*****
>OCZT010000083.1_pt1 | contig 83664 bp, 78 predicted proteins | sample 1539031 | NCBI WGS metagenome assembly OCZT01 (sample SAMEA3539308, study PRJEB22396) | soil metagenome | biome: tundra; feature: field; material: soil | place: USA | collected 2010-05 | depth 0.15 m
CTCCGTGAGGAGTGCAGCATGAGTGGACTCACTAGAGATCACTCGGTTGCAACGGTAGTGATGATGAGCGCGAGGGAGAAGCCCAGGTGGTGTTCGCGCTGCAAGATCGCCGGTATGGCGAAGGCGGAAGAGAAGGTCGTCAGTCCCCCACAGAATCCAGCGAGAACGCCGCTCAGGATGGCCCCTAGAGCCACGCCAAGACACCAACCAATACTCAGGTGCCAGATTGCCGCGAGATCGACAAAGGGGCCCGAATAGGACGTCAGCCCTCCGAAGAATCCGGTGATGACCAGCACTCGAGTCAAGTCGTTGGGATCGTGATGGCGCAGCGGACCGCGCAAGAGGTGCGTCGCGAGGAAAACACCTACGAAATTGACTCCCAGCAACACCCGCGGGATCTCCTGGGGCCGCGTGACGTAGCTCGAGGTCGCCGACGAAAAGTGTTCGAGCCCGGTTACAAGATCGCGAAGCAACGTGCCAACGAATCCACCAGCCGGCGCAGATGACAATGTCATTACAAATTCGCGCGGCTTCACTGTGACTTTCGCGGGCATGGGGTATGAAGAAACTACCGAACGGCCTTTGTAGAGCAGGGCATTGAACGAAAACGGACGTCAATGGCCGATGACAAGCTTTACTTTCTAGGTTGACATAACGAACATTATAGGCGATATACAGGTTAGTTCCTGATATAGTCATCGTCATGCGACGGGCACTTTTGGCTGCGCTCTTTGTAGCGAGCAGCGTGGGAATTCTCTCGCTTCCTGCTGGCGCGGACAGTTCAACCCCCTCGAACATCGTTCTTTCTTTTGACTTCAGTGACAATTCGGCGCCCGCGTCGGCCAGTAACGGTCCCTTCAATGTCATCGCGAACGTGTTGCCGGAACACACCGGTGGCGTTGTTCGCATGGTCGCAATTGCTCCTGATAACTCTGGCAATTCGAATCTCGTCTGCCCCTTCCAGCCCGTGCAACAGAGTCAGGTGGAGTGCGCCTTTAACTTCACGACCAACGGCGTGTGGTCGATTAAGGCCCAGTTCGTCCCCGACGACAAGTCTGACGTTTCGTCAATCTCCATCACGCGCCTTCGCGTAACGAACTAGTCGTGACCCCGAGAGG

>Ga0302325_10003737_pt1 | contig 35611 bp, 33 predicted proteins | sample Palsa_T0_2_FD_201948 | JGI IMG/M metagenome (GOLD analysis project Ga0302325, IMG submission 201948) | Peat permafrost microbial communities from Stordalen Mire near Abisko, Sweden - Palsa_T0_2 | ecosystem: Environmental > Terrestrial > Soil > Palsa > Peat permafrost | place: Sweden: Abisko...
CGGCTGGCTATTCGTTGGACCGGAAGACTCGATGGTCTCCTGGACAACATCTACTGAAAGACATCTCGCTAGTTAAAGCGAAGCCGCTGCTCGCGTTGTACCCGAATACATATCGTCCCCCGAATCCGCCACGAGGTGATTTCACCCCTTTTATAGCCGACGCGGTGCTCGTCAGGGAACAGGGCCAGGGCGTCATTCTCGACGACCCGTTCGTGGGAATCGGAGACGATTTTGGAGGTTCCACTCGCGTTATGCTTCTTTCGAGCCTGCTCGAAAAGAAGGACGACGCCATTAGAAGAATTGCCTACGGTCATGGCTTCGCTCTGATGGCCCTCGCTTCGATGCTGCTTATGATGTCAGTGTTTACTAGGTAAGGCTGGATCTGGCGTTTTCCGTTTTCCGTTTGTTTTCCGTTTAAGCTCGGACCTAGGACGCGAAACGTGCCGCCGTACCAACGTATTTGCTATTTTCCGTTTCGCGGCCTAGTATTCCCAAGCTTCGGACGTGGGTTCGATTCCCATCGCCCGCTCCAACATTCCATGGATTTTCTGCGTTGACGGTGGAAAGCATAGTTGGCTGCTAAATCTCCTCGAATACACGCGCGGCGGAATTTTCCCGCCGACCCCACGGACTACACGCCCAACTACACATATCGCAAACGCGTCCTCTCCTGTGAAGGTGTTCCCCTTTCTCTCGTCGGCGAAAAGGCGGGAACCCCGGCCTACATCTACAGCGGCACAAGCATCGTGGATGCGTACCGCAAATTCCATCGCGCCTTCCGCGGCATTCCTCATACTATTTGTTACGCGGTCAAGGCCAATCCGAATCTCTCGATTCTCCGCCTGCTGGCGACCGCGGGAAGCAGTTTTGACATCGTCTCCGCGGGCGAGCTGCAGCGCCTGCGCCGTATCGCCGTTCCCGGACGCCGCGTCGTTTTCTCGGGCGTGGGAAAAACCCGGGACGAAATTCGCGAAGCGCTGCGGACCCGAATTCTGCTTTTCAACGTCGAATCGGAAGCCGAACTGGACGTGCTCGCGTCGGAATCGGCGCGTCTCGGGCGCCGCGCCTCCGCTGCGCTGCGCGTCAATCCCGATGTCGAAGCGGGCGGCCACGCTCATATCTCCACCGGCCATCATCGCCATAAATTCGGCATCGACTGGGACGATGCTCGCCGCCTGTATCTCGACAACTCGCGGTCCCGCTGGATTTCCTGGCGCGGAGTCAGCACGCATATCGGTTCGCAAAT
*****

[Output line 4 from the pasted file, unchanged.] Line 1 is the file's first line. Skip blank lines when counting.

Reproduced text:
CGGCTGGCTATTCGTTGGACCGGAAGACTCGATGGTCTCCTGGACAACATCTACTGAAAGACATCTCGCTAGTTAAAGCGAAGCCGCTGCTCGCGTTGTACCCGAATACATATCGTCCCCCGAATCCGCCACGAGGTGATTTCACCCCTTTTATAGCCGACGCGGTGCTCGTCAGGGAACAGGGCCAGGGCGTCATTCTCGACGACCCGTTCGTGGGAATCGGAGACGATTTTGGAGGTTCCACTCGCGTTATGCTTCTTTCGAGCCTGCTCGAAAAGAAGGACGACGCCATTAGAAGAATTGCCTACGGTCATGGCTTCGCTCTGATGGCCCTCGCTTCGATGCTGCTTATGATGTCAGTGTTTACTAGGTAAGGCTGGATCTGGCGTTTTCCGTTTTCCGTTTGTTTTCCGTTTAAGCTCGGACCTAGGACGCGAAACGTGCCGCCGTACCAACGTATTTGCTATTTTCCGTTTCGCGGCCTAGTATTCCCAAGCTTCGGACGTGGGTTCGATTCCCATCGCCCGCTCCAACATTCCATGGATTTTCTGCGTTGACGGTGGAAAGCATAGTTGGCTGCTAAATCTCCTCGAATACACGCGCGGCGGAATTTTCCCGCCGACCCCACGGACTACACGCCCAACTACACATATCGCAAACGCGTCCTCTCCTGTGAAGGTGTTCCCCTTTCTCTCGTCGGCGAAAAGGCGGGAACCCCGGCCTACATCTACAGCGGCACAAGCATCGTGGATGCGTACCGCAAATTCCATCGCGCCTTCCGCGGCATTCCTCATACTATTTGTTACGCGGTCAAGGCCAATCCGAATCTCTCGATTCTCCGCCTGCTGGCGACCGCGGGAAGCAGTTTTGACATCGTCTCCGCGGGCGAGCTGCAGCGCCTGCGCCGTATCGCCGTTCCCGGACGCCGCGTCGTTTTCTCGGGCGTGGGAAAAACCCGGGACGAAATTCGCGAAGCGCTGCGGACCCGAATTCTGCTTTTCAACGTCGAATCGGAAGCCGAACTGGACGTGCTCGCGTCGGAATCGGCGCGTCTCGGGCGCCGCGCCTCCGCTGCGCTGCGCGTCAATCCCGATGTCGAAGCGGGCGGCCACGCTCATATCTCCACCGGCCATCATCGCCATAAATTCGGCATCGACTGGGACGATGCTCGCCGCCTGTATCTCGACAACTCGCGGTCCCGCTGGATTTCCTGGCGCGGAGTCAGCACGCATATCGGTTCGCAAAT